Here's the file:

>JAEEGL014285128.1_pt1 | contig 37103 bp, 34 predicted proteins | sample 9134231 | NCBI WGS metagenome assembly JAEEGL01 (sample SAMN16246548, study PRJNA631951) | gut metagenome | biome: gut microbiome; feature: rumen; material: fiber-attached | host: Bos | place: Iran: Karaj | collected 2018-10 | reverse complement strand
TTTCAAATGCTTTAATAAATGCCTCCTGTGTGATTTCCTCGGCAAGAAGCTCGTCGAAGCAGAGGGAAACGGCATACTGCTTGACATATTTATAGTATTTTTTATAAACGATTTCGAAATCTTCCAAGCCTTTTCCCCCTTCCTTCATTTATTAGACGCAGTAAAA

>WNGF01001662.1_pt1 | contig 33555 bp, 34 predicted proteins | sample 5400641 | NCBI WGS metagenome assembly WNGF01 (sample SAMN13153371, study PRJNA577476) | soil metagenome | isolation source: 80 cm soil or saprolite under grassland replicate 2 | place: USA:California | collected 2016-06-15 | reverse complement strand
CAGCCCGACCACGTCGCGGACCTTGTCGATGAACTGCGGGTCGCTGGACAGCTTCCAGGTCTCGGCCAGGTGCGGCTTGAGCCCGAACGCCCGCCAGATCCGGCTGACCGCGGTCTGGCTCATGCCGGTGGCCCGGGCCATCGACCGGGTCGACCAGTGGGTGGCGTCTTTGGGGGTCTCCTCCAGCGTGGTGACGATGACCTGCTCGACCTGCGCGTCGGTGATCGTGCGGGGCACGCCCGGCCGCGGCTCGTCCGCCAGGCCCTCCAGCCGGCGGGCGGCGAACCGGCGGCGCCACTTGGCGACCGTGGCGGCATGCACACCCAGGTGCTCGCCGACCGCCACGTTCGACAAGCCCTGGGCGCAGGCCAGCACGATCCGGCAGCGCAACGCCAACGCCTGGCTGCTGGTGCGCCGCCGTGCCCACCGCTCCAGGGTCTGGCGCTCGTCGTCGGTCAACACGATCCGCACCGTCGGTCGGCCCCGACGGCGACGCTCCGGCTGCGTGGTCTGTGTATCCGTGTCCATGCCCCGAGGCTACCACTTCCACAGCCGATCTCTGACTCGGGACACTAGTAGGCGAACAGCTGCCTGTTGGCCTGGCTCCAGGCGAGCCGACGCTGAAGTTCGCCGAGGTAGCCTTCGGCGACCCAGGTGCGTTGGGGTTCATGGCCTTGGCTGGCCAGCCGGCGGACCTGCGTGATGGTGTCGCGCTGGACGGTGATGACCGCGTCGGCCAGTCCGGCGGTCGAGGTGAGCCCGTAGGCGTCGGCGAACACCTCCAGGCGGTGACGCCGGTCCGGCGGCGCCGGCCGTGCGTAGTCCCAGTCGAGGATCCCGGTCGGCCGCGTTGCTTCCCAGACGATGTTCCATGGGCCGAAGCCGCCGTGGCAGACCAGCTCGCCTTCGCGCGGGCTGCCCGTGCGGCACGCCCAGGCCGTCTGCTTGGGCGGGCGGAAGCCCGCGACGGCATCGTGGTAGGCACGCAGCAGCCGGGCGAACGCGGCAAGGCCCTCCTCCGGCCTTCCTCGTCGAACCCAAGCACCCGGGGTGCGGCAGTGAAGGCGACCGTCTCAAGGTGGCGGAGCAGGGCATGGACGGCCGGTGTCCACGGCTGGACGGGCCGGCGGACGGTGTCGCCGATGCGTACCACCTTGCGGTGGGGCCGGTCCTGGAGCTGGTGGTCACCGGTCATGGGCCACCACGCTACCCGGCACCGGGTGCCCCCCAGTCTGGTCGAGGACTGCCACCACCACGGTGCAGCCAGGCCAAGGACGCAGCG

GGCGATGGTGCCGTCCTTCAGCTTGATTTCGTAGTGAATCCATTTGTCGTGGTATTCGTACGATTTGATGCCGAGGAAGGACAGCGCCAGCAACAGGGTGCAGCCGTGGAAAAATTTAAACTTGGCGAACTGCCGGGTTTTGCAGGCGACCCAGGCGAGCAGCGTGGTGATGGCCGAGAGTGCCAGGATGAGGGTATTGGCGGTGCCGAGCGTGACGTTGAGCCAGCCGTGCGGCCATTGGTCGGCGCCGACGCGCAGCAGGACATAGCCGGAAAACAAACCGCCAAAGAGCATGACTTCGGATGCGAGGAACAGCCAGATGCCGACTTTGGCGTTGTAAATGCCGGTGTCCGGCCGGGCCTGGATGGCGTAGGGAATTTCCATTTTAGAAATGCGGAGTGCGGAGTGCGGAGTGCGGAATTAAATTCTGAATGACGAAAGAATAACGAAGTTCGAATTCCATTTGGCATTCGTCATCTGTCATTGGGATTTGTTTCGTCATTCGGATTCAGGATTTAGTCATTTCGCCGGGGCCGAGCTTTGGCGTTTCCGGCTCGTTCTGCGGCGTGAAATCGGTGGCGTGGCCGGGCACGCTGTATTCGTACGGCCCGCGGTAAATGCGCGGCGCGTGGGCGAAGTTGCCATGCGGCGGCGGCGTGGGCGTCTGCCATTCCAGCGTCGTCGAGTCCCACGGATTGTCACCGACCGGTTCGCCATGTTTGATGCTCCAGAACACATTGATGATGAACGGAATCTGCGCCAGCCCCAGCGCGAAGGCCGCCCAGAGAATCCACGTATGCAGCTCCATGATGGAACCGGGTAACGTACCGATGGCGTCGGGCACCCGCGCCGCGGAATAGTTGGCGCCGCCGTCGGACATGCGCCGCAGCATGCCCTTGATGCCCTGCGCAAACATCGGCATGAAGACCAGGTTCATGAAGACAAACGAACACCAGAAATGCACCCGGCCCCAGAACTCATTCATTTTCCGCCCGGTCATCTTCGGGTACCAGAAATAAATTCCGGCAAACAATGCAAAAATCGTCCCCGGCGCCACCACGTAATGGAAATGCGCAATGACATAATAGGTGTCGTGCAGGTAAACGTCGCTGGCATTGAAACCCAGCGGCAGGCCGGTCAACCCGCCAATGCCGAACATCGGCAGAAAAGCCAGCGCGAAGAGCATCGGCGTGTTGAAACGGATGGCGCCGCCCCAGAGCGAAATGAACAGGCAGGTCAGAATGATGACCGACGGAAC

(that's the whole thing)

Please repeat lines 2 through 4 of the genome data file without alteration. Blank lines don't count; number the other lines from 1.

TTTCAAATGCTTTAATAAATGCCTCCTGTGTGATTTCCTCGGCAAGAAGCTCGTCGAAGCAGAGGGAAACGGCATACTGCTTGACATATTTATAGTATTTTTTATAAACGATTTCGAAATCTTCCAAGCCTTTTCCCCCTTCCTTCATTTATTAGACGCAGTAAAA

>WNGF01001662.1_pt1 | contig 33555 bp, 34 predicted proteins | sample 5400641 | NCBI WGS metagenome assembly WNGF01 (sample SAMN13153371, study PRJNA577476) | soil metagenome | isolation source: 80 cm soil or saprolite under grassland replicate 2 | place: USA:California | collected 2016-06-15 | reverse complement strand
CAGCCCGACCACGTCGCGGACCTTGTCGATGAACTGCGGGTCGCTGGACAGCTTCCAGGTCTCGGCCAGGTGCGGCTTGAGCCCGAACGCCCGCCAGATCCGGCTGACCGCGGTCTGGCTCATGCCGGTGGCCCGGGCCATCGACCGGGTCGACCAGTGGGTGGCGTCTTTGGGGGTCTCCTCCAGCGTGGTGACGATGACCTGCTCGACCTGCGCGTCGGTGATCGTGCGGGGCACGCCCGGCCGCGGCTCGTCCGCCAGGCCCTCCAGCCGGCGGGCGGCGAACCGGCGGCGCCACTTGGCGACCGTGGCGGCATGCACACCCAGGTGCTCGCCGACCGCCACGTTCGACAAGCCCTGGGCGCAGGCCAGCACGATCCGGCAGCGCAACGCCAACGCCTGGCTGCTGGTGCGCCGCCGTGCCCACCGCTCCAGGGTCTGGCGCTCGTCGTCGGTCAACACGATCCGCACCGTCGGTCGGCCCCGACGGCGACGCTCCGGCTGCGTGGTCTGTGTATCCGTGTCCATGCCCCGAGGCTACCACTTCCACAGCCGATCTCTGACTCGGGACACTAGTAGGCGAACAGCTGCCTGTTGGCCTGGCTCCAGGCGAGCCGACGCTGAAGTTCGCCGAGGTAGCCTTCGGCGACCCAGGTGCGTTGGGGTTCATGGCCTTGGCTGGCCAGCCGGCGGACCTGCGTGATGGTGTCGCGCTGGACGGTGATGACCGCGTCGGCCAGTCCGGCGGTCGAGGTGAGCCCGTAGGCGTCGGCGAACACCTCCAGGCGGTGACGCCGGTCCGGCGGCGCCGGCCGTGCGTAGTCCCAGTCGAGGATCCCGGTCGGCCGCGTTGCTTCCCAGACGATGTTCCATGGGCCGAAGCCGCCGTGGCAGACCAGCTCGCCTTCGCGCGGGCTGCCCGTGCGGCACGCCCAGGCCGTCTGCTTGGGCGGGCGGAAGCCCGCGACGGCATCGTGGTAGGCACGCAGCAGCCGGGCGAACGCGGCAAGGCCCTCCTCCGGCCTTCCTCGTCGAACCCAAGCACCCGGGGTGCGGCAGTGAAGGCGACCGTCTCAAGGTGGCGGAGCAGGGCATGGACGGCCGGTGTCCACGGCTGGACGGGCCGGCGGACGGTGTCGCCGATGCGTACCACCTTGCGGTGGGGCCGGTCCTGGAGCTGGTGGTCACCGGTCATGGGCCACCACGCTACCCGGCACCGGGTGCCCCCCAGTCTGGTCGAGGACTGCCACCACCACGGTGCAGCCAGGCCAAGGACGCAGCG